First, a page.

“This is as suspenseful as any made-for -television movie,” I told Jerry and the kids. Ray’s voice came on, giving the go-ahead for Burton to evacuate Dan’s family, and we listened until we heard they made it out safely. A few days later, we learned the details of their escape. Karen and Dan hung on to each side of the rig, two of the boys cuddled in the cab, and the other three sat in the machine’s bucket. Little did we know how soon we would be up to our knees in our own drama thanks to that changing old river.
All day long the rain continued, adding to the Stehekin’s raging force. The river that usually serenaded me with its quiet, soothing flow now echoed the sounds of tumbling, rumbling boulders and the splash of 100-foot tall cedars and pines, their roots torn from the banks by the pressure of the current. Late that afternoon, water exploded over the embankment just beyond our house at the end of Company Creek Road. Now a new arm of the Stehekin surged down the middle of the road.
The next morning, I ventured out to see the effects of the night’s deluge further from our place. In the gray mist, I walked Company Creek Road. After about half a mile, just before Jim and Rene Courtney’s place, I could go no further. This gravel road, that wound from our house for four miles beside the Stehekin then across Harlequin Bridge, was our connection to the five miles of paved road leading to the ferry landing, the head of Lake Chelan, and the downlake world. Now, this link had been split by a torrent of mud brown, roiling water, so deep I couldn’t see the rock roadbed that surely lay underneath. That “rolling old river” had cut me off from friends, neighbors, the school, mail, and groceries. I looked at its galloping currents and wondered, when will it recede, slow down enough for us to get across and reunite with the rest of the community? Will we have to be evacuated like the Wilsey family? Will anyone remember that we’re at the end of this road?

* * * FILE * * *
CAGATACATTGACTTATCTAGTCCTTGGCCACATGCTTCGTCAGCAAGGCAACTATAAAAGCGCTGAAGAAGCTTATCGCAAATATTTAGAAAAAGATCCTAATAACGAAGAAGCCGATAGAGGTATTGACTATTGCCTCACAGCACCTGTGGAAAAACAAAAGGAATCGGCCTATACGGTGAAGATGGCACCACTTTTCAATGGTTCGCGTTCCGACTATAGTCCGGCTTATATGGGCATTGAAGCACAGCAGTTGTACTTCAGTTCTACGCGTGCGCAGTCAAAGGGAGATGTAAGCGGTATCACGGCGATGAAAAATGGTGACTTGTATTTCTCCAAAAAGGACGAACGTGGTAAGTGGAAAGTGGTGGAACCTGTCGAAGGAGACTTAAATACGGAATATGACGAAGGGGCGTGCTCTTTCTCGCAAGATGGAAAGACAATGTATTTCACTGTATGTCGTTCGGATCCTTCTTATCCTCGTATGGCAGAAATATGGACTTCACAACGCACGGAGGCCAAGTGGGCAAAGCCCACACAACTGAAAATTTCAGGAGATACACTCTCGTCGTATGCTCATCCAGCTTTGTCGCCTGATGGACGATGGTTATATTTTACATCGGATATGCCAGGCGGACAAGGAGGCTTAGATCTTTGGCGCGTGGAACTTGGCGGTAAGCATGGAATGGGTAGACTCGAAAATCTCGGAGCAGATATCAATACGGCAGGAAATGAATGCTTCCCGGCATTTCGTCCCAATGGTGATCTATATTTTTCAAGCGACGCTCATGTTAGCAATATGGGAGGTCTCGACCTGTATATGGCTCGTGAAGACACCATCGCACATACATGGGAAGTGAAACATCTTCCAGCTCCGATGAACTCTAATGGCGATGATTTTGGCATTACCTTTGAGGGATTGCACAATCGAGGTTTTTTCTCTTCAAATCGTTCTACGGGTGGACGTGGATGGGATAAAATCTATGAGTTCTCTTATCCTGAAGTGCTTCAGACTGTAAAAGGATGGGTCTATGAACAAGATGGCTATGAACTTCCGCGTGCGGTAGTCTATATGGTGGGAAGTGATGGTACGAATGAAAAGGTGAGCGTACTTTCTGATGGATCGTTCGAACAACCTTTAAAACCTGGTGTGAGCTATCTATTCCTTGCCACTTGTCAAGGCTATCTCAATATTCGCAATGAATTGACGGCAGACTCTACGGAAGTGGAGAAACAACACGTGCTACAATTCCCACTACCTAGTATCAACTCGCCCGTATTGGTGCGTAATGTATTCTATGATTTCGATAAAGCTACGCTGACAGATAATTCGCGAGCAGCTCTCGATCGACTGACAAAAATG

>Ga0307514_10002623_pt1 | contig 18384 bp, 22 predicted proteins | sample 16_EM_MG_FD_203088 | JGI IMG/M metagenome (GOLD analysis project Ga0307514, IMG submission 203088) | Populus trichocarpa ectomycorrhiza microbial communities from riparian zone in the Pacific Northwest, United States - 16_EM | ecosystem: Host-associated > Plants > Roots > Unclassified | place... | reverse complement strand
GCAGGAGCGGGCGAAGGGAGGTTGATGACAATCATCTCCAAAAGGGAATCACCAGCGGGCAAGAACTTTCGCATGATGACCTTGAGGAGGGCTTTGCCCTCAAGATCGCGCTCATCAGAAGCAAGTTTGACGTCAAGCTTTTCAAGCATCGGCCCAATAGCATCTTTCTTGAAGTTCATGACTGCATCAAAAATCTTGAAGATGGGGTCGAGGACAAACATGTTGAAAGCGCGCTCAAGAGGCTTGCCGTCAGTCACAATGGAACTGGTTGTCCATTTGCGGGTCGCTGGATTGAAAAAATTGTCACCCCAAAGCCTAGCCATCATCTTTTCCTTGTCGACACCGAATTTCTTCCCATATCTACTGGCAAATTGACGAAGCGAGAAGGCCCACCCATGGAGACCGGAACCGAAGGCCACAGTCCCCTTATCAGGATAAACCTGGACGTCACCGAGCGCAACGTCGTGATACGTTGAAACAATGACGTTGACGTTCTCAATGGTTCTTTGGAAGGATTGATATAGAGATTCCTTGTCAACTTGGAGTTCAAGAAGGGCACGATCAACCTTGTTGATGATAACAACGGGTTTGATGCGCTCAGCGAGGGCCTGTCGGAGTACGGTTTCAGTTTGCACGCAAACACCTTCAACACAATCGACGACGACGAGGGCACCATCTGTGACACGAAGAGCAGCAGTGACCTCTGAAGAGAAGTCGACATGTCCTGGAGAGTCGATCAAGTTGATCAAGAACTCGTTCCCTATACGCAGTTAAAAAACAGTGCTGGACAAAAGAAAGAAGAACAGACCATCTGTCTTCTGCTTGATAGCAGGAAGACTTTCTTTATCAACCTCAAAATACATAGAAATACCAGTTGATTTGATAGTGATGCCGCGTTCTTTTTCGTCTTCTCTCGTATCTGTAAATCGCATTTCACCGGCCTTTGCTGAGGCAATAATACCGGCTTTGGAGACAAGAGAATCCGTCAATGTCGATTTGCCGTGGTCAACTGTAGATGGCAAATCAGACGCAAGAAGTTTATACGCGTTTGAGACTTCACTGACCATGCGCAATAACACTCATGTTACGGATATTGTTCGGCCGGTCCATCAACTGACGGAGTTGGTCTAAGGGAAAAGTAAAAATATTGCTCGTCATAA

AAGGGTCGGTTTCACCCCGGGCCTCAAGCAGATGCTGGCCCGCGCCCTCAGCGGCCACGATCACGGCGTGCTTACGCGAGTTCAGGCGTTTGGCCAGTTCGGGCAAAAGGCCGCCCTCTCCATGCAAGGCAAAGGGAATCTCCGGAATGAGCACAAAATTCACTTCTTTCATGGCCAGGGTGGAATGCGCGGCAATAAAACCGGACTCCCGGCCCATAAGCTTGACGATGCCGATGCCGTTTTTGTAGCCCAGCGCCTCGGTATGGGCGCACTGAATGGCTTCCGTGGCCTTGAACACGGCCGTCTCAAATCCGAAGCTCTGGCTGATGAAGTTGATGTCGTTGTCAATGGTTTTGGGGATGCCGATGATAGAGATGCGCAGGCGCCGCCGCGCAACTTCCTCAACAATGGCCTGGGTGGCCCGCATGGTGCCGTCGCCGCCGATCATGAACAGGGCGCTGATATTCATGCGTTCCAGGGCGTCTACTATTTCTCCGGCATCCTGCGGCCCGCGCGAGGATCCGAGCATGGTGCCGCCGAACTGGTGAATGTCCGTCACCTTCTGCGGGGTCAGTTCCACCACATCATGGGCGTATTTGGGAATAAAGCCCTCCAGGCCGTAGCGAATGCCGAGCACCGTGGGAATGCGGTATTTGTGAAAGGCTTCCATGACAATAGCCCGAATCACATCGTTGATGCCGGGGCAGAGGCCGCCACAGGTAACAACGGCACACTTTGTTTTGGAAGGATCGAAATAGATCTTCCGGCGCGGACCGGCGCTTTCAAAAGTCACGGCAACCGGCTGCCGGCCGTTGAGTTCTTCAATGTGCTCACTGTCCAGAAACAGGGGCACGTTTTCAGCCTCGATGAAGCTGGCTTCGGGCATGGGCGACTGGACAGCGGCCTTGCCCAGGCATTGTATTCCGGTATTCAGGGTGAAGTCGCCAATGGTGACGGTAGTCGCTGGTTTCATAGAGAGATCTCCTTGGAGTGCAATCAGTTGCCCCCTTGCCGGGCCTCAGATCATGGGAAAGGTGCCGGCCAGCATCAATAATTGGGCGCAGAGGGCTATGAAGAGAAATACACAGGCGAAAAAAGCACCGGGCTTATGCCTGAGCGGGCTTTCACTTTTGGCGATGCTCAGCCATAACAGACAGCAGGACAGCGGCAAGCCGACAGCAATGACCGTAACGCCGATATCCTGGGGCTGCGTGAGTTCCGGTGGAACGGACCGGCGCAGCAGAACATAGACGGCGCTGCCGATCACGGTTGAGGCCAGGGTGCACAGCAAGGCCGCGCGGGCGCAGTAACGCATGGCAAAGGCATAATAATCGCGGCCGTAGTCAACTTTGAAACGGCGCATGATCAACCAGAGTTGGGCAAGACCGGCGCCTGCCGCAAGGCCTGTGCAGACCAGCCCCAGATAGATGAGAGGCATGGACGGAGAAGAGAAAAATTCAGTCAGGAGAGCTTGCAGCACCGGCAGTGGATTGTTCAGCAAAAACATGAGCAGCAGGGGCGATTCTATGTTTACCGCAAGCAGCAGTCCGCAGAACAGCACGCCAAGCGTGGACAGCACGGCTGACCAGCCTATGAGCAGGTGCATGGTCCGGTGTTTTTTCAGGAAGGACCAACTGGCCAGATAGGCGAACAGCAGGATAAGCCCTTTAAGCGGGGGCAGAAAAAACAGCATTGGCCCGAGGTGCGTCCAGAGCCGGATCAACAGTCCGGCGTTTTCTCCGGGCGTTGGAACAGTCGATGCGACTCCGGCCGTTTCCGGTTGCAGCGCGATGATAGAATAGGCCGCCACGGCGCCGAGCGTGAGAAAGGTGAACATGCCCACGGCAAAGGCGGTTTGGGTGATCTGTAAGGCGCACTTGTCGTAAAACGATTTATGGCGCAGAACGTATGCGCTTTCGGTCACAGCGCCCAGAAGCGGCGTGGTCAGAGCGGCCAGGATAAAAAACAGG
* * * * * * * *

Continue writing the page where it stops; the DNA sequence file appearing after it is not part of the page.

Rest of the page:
As full-sized cedars bobbed past, I also wondered how one of my favorite trees was faring. Early in our relocation to Stehekin, I spotted a cedar just beyond Harlequin Bridge. I called it my “lean into it” tree. Its lower trunk stretched out from the river’s edge and curved gracefully upward, suspending the upper branches out and over the river flowing beneath it. That tree inspired me as it fearlessly reached toward the elements, held firmly in place by its strong roots. Standing at the road’s edge, I worried. How could that leaning tree survive the thrashing water that gushed past our house, washed away our road, and felled cottonwoods?
I was awed by the power of this force. How many times had that river flooded, reminding the residents of its valley we had intruded on its home? We might think we know best where roads should go or houses should be built, but the river follows its own wisdom, has its own idea about its course, and thus ours. We think we can control it, but every few years, it shows us we can’t.